On Fri, 14 Jun 2019 at 15:44, Eli Zaretskii <address@hidden
> From: Richard Copley <address@hidden
> Date: Fri, 14 Jun 2019 13:49:52 +0100
> Cc: Stefan Monnier <address@hidden
>, Emacs Development <address@hidden
> According to it, GM_ADVANCED is not supported on Windows 9X.
> Is it important to support such advanced features there?
I'd like to support there what can be supported. Which means
everything except rotations.
OK. (I meant to thank you for the link, in my previous message. It got lost in
editing. Thanks!) The matrix representation wouldn't cause a problem here. Since
we would disallow applying a rotation or shear, we would be sure that the matrix
had no rotation or shear component, and it would not be too hard to derive the
rectangular transformation from the matrix components.
> That might work, and doesn't really
> contradict what I say above, but we should first make sure that all
> the toolkits we support interpret the matrix the same.
> They don't, but the differences are small platform-specific fixups
> (possibly inverting and/or transposing the matrix, as well as
> converting the values to the appropriate types). The mathematical
> fundamentals are the same for all the platforms.
The mathematical fundamentals are the same, but if we interpret the
Lisp-level matrix as only some platforms do, Lisp programmers whose
background is from the rest of the platforms will likely become
confused and will make mistakes.
OK. We would have the advantage of good documentation, as always.
IOW, I consider complex platform-specific interfaces generally
unsuitable for being exposed on the Lisp level.
OK, but I don't think homogeneous coordinates are platform specific,
or any more complex than necessary.
> > Thirdly, the homogeneous matrix is compact and uniform, and makes
> > it easy to compose and invert (undo) transformations.
> So are/do the attributes.
> I think you're underestimating the difficulty of that part. Here's a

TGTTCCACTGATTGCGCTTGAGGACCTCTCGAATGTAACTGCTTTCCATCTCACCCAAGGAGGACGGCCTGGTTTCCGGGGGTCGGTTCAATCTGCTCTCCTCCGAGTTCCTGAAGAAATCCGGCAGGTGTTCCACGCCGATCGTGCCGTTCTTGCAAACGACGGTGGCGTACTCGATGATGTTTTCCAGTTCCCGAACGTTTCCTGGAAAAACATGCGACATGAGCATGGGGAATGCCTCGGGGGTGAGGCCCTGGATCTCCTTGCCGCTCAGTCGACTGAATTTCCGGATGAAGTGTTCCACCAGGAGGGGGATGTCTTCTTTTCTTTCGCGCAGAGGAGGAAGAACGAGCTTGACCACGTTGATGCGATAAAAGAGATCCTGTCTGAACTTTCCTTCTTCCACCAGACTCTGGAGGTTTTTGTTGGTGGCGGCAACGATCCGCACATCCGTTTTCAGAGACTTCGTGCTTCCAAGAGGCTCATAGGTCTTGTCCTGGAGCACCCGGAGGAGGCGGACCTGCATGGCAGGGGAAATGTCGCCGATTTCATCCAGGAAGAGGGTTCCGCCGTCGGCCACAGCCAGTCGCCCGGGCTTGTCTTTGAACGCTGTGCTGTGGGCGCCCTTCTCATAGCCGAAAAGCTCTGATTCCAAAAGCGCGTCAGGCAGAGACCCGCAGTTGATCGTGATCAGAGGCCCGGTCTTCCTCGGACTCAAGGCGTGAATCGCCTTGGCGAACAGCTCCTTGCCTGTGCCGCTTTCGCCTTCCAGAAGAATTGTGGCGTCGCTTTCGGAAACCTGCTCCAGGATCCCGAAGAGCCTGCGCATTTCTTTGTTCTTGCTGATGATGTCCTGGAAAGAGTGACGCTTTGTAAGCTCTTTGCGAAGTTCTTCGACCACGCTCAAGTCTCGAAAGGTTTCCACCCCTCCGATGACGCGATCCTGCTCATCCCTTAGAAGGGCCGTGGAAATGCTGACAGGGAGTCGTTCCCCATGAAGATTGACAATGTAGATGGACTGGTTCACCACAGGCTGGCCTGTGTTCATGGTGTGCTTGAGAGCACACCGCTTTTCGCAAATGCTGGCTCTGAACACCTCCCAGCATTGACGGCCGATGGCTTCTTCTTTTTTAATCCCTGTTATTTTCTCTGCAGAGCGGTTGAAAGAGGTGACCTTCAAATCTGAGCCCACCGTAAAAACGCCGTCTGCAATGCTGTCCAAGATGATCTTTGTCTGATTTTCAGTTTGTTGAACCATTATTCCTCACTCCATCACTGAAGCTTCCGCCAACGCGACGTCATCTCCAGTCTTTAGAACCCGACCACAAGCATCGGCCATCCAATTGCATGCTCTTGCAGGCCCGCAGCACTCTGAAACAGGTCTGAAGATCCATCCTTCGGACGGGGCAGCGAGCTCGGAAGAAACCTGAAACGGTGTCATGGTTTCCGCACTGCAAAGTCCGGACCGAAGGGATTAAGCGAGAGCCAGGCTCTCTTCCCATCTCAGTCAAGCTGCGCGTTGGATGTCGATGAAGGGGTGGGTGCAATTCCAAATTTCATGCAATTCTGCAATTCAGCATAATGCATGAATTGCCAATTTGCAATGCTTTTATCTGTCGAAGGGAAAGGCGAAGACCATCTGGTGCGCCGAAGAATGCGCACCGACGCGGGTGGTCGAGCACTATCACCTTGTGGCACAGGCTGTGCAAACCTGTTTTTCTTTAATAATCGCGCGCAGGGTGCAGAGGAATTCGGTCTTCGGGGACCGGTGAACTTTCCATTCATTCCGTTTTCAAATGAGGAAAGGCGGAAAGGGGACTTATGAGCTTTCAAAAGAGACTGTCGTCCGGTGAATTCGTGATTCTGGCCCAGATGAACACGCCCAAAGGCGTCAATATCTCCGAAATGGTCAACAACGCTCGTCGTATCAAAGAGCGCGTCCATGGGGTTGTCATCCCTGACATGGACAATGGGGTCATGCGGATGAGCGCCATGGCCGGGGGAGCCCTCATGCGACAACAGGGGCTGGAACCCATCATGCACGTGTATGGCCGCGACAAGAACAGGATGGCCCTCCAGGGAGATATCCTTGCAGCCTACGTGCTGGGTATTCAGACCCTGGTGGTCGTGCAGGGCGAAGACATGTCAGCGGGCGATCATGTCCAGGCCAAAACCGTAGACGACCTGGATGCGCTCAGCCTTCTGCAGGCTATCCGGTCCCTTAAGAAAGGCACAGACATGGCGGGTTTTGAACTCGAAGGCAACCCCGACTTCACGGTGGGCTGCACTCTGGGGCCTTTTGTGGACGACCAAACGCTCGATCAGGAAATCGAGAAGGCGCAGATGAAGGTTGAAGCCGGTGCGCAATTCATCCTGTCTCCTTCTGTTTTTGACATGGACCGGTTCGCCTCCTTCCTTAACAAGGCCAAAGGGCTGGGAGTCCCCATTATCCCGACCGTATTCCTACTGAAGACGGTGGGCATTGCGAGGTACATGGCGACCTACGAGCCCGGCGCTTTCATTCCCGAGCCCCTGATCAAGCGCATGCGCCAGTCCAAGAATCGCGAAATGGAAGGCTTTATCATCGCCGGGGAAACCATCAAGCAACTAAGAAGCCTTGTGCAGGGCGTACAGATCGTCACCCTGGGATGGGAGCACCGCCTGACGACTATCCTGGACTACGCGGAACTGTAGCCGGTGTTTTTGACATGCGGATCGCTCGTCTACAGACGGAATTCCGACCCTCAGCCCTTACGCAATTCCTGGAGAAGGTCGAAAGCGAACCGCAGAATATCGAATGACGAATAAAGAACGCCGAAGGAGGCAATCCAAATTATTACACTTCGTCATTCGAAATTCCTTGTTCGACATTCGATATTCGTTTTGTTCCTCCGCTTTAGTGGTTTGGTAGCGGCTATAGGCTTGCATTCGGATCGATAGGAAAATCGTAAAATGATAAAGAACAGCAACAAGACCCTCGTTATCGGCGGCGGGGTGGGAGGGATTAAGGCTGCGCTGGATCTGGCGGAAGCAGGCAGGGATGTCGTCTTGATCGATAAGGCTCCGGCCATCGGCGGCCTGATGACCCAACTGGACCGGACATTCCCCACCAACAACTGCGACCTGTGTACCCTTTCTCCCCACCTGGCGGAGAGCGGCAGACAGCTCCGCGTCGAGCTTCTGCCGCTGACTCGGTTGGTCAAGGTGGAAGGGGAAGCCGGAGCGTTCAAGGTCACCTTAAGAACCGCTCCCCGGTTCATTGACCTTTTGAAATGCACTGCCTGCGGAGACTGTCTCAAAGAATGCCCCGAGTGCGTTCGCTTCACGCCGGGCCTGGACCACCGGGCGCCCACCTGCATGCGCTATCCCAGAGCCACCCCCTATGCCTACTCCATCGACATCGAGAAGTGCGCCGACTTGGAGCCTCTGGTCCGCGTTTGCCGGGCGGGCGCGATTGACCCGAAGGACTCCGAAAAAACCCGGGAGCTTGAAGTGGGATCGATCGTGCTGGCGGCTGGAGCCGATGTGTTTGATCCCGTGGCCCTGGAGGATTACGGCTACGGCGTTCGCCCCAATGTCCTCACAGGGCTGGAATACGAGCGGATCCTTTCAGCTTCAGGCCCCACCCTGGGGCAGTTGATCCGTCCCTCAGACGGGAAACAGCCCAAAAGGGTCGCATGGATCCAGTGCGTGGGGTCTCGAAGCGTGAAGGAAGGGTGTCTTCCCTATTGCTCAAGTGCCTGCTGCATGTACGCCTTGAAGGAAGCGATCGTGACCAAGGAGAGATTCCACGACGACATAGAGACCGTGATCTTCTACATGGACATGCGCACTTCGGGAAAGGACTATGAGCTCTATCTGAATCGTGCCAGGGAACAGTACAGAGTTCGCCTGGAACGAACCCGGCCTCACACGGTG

> concrete example. Suppose the user wants to apply two
> 1. Stretch by factor 2 in the x direction, then rotate clockwise by
> 45 degrees, then translate to the right by 100 pixels.
> 2. Stretch by factor 0.5 in the x direction, then rotate clockwise
> by 90 degrees, then translate left by 100 pixels.
> Calculating the resulting matrix might be a little tricky to get
> right, but with some experimentation you'll get there. Calculating
> the resulting shear, rotation, scale and translation is much more
> difficult to conceptualize.
I don't see why. We have :width and :height for stretching in a
single direction, and :scale for stretching in both. Translation is
impossible anyway, because we can only place images by adjusting
buffer contents and using various layout features like :align-to.
OK. And :rotation? And :shear, since combining stretches and rotations will
allow arbitrary shearing transformations?
I'm imagining allowing these transformations to be composed in any order,
which would be nice for interactive use (a key for rotating, a key for
stretching horizontally, and so on). If we don't want to support that
then yes, you're right, we can calculate the resulting attributes
from one stretch followed by one rotation (or whatever), easily enough.
> Which representation is more compact is
> arguable: for example, the matrix representation of a rotation is much
> more wasteful than just a single angle of rotation parameter.
> I didn't say "more compact".
You said "compact and uniform".
Not "more compact".
> But I think this is a tangent, because my proposal doesn't preclude
> providing a matrix-based API in the future.
> It will make it difficult to preserve backward compatibility. Constructing
> the :crop, :rotate, etc., from the matrix, is hard.
I don't see why someone will need to deconstruct a matrix, so I don't
think this problem should bother us.
OK. As long as you don't propose allowing composing the simple transformations,
including rotations, in any order, then you won't need to do that, indeed.
I'm not writing this just to be a thorn in your side. I worry the model you're
presenting might lead to difficulties that have already been overcome elsewhere.
But it's probable I have overestimated how much generality you're proposing to
I like the idea Yuri described. It's as powerful and easier to use. As far as I
can see there would still be a homogeneous matrix on the implementation side,
though, with the accompanying variations for each platform, so perhaps it
doesn't overcome your reservations.